Fighting copper thefts
The editorial focus for SecurityInfoWatch.com's homepage this week was copper theft. If you haven't read the feature story on this copper theft epidemic (authored by our assistant editor Joel Griffin), put it on your must-read list. It's rather difficult to say exactly what security directors and alarm companies should be doing to protect copper, since it's not an asset that easily fits into many protection plans, however, based on my discussions with Joel and research into the technologies available, here are some ideas for copper theft reduction at your facilities.
1. Schedule regular security tours/assessments to ensure that outdoor enclosures where copper cabling may be used or stored are properly locked. Some of the standard locks that come on enclosures are poorly designed and can't withstand force attacks.
2. HVAC units have become a popular target for copper thieves. These should be on your security "radar". Good fencing should be considered, and some alarm firms have even been able to deploy alarm contacts that can be triggered when a thief removes a panel.
3. Also of note: Many facilities put the HVAC units on rooftops, which provides some security in and of itself, but only if you have control access to the roof.
4. Consider video surveillance. There have been proposals to make copper thefts a felony, but the real challenge has been prosecution. By adding video surveillance, we increase our likelihood of being able to prosecute these criminals.
5. One of the common tips from heavy users of copper wiring was that the wires be marked. This allows identification of the goods, and can even be used by recyclers to screen their materials purchases. Some of the big communications companies and utilities are already doing this.
6. Alarm remote facilities. In this day-and-age of cellular and other wireless alarm communications technologies, there is no reason a security system can't be placed on a remote facility. When you weigh the cost of a service outage and how that impacts your customers (see our article for some shocking numbers on what a copper theft costs!), the cost of an alarm system and the charges for wireless communications and monitoring seem paltry.
We'd be very interested to hear how you are preventing copper thefts. Whether you're a security director or a vendor with a unique solution, email us and give us a paragraph about how you're keeping your copper.
Summertime alarm sales flare-up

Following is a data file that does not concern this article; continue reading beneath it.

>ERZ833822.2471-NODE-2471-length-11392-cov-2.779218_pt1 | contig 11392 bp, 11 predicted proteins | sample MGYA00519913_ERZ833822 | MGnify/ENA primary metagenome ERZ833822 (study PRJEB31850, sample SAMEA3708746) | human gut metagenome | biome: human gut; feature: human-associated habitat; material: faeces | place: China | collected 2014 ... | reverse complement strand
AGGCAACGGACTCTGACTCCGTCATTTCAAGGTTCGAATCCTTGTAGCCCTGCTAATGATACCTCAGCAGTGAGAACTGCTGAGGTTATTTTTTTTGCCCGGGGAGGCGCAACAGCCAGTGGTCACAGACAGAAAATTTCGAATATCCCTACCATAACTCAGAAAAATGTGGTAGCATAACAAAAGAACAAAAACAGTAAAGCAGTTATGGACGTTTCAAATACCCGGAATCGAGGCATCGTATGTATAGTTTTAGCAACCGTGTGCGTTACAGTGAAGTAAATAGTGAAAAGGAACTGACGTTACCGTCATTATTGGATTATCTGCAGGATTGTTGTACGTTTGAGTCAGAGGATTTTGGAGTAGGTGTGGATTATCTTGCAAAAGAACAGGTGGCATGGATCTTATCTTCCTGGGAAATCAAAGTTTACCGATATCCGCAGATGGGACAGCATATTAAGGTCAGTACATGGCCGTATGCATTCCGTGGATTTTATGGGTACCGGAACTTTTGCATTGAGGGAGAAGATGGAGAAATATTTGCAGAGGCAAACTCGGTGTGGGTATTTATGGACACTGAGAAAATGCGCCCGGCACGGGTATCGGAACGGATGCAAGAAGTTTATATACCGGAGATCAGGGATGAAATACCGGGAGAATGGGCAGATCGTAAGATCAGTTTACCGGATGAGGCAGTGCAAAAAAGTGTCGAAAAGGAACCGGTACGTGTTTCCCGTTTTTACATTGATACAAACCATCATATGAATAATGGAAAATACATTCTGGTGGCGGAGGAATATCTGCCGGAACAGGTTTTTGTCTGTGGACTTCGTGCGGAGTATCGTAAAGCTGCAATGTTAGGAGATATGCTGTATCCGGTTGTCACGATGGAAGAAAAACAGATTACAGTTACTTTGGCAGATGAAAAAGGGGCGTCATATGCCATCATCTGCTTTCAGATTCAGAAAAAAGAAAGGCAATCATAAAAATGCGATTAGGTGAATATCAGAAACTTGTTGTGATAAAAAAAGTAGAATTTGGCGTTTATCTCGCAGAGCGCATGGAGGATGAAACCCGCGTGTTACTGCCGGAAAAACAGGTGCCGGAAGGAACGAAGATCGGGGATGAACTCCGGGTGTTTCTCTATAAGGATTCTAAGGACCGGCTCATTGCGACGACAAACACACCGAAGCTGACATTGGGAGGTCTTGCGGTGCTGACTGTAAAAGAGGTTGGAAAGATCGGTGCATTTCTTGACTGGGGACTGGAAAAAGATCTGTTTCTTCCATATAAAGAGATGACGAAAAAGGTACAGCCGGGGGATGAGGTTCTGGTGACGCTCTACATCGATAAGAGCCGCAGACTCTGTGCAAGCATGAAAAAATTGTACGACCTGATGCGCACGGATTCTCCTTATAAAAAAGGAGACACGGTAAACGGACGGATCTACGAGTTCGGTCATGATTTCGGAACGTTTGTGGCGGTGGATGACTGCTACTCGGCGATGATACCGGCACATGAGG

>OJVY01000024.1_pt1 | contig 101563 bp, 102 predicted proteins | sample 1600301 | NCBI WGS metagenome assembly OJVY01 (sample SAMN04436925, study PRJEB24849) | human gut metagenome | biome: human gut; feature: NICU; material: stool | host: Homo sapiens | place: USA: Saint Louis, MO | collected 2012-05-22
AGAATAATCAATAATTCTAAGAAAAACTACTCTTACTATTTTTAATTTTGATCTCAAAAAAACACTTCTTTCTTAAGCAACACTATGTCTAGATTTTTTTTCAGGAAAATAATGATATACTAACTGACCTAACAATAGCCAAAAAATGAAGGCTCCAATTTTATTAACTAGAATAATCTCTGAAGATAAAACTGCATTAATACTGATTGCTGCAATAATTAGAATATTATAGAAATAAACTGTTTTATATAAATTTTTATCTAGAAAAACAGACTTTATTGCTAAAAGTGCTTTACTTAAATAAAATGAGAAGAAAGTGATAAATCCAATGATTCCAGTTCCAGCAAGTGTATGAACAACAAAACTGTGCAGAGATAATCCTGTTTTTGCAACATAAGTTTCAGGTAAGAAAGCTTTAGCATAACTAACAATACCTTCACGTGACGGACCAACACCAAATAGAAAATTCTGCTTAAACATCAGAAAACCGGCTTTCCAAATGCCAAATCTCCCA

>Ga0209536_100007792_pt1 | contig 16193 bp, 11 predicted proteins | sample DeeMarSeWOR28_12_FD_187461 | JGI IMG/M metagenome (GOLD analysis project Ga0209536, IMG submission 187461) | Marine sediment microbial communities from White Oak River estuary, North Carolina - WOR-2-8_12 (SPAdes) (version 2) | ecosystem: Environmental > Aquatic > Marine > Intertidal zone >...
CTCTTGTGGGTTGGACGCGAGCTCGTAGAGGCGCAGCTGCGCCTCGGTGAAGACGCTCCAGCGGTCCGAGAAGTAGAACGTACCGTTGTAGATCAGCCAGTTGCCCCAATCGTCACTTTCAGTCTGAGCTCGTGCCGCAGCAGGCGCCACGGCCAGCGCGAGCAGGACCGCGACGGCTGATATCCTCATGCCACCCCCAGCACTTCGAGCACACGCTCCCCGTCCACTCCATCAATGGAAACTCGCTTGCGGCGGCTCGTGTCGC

TBFAA says it's seeing increase of unlicensed alarm companies
Alarm companies that are licensed and professional have always griped about the trunk slammers and those companies doing illegal business. Even though our industry has become more technical, these types of firms still make appearances in different markets, much to the chagrin of reputable firms. Chris Russell, president of the TBFAA (and from member company Amazon Alarm, which is based in Dallas), reported to SecurityInfoWatch.com this week that he is hearing of cases where unlicensed companies are coming into some of the Texas metro markets and doing door-to-door sales. While many door-to-door alarm sales firms are licensed (and door-to-door has been a proven sales method for our industry), it's best to remind your own customers that before they switch service or get a new contract, they need to verify they are doing business with a licensed firm.
Also in the news
Midstate Security buys Vision, Systems Depot moves HQ, more
Midstate Security, a large integration firm in Michigan, announced this week that it has acquired Vision Technology International, another Michigan firm. Vision has done not only integration work but also had a thriving private-label business and was also working as a product distributor in the area. Both firms have done full integration services, and Midstate operates its own central station.
The Systems Depot, a distributor of security and fire products, has moved its headquarters to Hickory, N.C. The new space makes room for a redesigned showroom, a training center and a store operation. The distributor has 11 branch locations around the nation.
Leigh McGuire, a new face on the staff at ASIS International (she was formerly with SIA), said that ASIS has announced dates for its Wharton security management/business management program (Nov. 3-7). The program is designed for upper-level security managers and focuses on working inside corporate structures to deal with risk, budgets, corporate politics and more. The ASIS-Wharton program is listed on our calendar, where you can find links to more information.
Finally, we wrap up with a look at the most read articles of the week: